George Stigler (http://review.chicagobooth…. is someone who you should get familiar with. He showed how greater govt intervention lead to more lobbying (not less) and it also lead to fewer competitors as the wealthy companies could afford regulation while small ones could not.We agree the cost to run for office has gone up significantly. A representatives job seems like it is to raise money. No amount of campaign finance reform has put a cap on the cost to run-and probably has made it worse.I will say as a person that once served on a PAC, it’s awfully hard to “buy” a Congressperson. Most of the time they are either pre-disposed to your argument or not. We donated 50/50 to each side of the aisle. We didn’t donate a lot of money-$500-$2000 depending on the person etc. The key was doors were always open to us so we could make our case when we needed to make it.In the case of the crypto industry, they ought to be setting up a self regulatory agency now, along with setting up a systematic way to get the conversation going with Congress on issues that are important to them.

  2. awaldstein

    Disclosure is the only way.Disclosure won’t really happen till a generational change happens.I want to believe that change is happening. I don’t really know honestly.My tolerance with those that rationalize insane behavior and those that support Trump as a means to any end they like is at zero.Can I be open minded and completely intolerant in this way–I think absolutely yes.

  3. Deborah Smith

    Good questions and no easy answers, but I do feel like we’re at an inflection point and I do have hope (thank you Ruby!!)*This inflection point is a result that of the fact that existing systems are being question, challenged, and digitally deconstructed by those who are awake and by those who no longer accept the status quo.*This inflection point is uncovering the way systems of greed have been constructed and challenges other systems that have evolved to protect & scaffold them.*This inflection point is awareness that not only does the Emperor have no clothes, but he/she/we/it is a card carrying member of the NRA and other organizations, institutions, and ideologies whose valuations are based on fear and ego.So, I guess the way we change this is that we go within, deep within, our collective consciousness and start questioning, challenging, dismantling, changing, and disrupting that which no longer serves our collective good — and certainly that which no longer serves our collective safety.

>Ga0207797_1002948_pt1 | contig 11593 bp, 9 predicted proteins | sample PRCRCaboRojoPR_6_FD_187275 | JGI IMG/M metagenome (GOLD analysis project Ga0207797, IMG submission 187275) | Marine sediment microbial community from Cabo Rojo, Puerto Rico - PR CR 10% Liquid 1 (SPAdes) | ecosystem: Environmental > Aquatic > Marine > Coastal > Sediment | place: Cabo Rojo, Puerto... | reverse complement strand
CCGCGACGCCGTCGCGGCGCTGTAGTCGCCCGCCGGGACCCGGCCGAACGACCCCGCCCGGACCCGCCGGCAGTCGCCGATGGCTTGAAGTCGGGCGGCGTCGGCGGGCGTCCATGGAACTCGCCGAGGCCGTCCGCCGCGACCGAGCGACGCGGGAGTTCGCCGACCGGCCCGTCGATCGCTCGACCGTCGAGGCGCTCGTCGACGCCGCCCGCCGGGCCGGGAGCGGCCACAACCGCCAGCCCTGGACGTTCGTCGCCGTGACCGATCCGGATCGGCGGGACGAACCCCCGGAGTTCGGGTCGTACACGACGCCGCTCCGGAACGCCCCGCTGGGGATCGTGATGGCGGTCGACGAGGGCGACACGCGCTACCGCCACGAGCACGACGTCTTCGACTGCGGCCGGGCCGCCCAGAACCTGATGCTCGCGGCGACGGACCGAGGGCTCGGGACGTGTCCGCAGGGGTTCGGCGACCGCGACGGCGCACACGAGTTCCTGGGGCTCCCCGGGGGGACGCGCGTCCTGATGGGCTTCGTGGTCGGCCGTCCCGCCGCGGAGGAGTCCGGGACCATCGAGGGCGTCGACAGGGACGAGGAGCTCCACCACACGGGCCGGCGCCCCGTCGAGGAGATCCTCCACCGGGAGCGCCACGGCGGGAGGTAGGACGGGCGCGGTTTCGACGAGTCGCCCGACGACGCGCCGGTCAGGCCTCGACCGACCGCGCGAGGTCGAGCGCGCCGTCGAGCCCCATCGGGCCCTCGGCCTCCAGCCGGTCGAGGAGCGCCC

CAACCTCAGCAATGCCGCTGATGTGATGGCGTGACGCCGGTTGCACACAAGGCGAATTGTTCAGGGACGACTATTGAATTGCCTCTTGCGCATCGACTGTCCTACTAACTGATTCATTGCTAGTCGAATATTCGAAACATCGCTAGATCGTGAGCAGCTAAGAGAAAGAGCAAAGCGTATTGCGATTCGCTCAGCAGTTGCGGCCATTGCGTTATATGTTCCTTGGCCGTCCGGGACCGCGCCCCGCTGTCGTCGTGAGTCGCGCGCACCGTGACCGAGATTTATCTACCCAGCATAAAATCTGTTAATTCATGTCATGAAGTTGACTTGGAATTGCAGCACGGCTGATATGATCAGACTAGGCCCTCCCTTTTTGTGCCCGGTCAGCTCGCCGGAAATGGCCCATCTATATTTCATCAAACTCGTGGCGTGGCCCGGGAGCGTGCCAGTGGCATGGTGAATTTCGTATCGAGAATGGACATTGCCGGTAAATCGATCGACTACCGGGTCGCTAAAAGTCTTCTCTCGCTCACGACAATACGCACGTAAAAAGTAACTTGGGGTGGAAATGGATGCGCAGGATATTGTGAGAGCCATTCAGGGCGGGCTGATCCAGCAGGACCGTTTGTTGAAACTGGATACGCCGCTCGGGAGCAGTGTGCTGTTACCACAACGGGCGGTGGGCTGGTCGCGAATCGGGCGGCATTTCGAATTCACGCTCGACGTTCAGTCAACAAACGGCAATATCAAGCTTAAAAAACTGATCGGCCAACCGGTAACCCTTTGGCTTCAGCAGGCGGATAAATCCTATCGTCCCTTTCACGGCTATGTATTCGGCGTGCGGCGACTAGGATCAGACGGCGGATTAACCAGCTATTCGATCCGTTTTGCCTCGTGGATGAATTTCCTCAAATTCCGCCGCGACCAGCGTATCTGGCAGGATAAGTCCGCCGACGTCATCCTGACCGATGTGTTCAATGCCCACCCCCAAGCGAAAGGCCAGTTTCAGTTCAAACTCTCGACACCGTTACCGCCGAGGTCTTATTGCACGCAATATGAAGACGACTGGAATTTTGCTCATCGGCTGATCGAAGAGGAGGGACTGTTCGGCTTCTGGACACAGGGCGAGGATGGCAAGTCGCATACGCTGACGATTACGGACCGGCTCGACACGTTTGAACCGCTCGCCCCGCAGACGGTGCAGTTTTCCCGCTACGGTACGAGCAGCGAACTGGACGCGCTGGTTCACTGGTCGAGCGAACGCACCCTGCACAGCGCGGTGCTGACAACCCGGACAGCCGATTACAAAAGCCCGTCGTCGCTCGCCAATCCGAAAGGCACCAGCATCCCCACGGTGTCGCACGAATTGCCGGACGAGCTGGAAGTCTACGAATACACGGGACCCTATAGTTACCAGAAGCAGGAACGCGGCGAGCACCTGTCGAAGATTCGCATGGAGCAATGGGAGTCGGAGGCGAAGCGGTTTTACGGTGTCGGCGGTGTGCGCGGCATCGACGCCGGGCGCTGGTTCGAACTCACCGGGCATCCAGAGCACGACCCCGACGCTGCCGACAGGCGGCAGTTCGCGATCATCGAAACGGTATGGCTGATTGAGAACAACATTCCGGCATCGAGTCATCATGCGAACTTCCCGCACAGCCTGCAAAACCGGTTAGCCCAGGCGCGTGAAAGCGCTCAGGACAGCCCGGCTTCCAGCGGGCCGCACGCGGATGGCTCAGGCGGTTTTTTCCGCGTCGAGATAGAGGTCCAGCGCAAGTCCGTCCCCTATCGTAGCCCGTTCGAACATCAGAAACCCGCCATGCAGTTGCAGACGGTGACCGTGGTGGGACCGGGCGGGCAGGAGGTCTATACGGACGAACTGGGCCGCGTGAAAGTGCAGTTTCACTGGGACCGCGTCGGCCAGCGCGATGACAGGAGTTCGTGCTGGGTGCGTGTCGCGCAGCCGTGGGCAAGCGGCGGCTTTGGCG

4. Ella Dyer

    And I would like to know what BIG Pharma gives law makers in the form of financial support so they can keep voters sick. My husband and I have collected 42 names of “drugs” advertised every evening during the nightly news, etc., we plan to create a BIG Pharma Bingo board game!

  5. jason wright

    ‘Mobbyism and the Crowd’.No, you need not go on.Everyone is entitled to representation, and lobbying is in principle a perfectly reasonable (and understandable) activity. What you are describing is not reasonable. It probably isn’t really now even lobbying. It’s plain corruption. I would want to distinguish one from the other. What you describe requires a new name. I’ming call it Mobbyism.I’m optimistic though that new technologies and new networks will empower the Crowd to overcome the undue influence of these ‘special interest’ groups and their professional advisors. I have hope and expectation that change will come.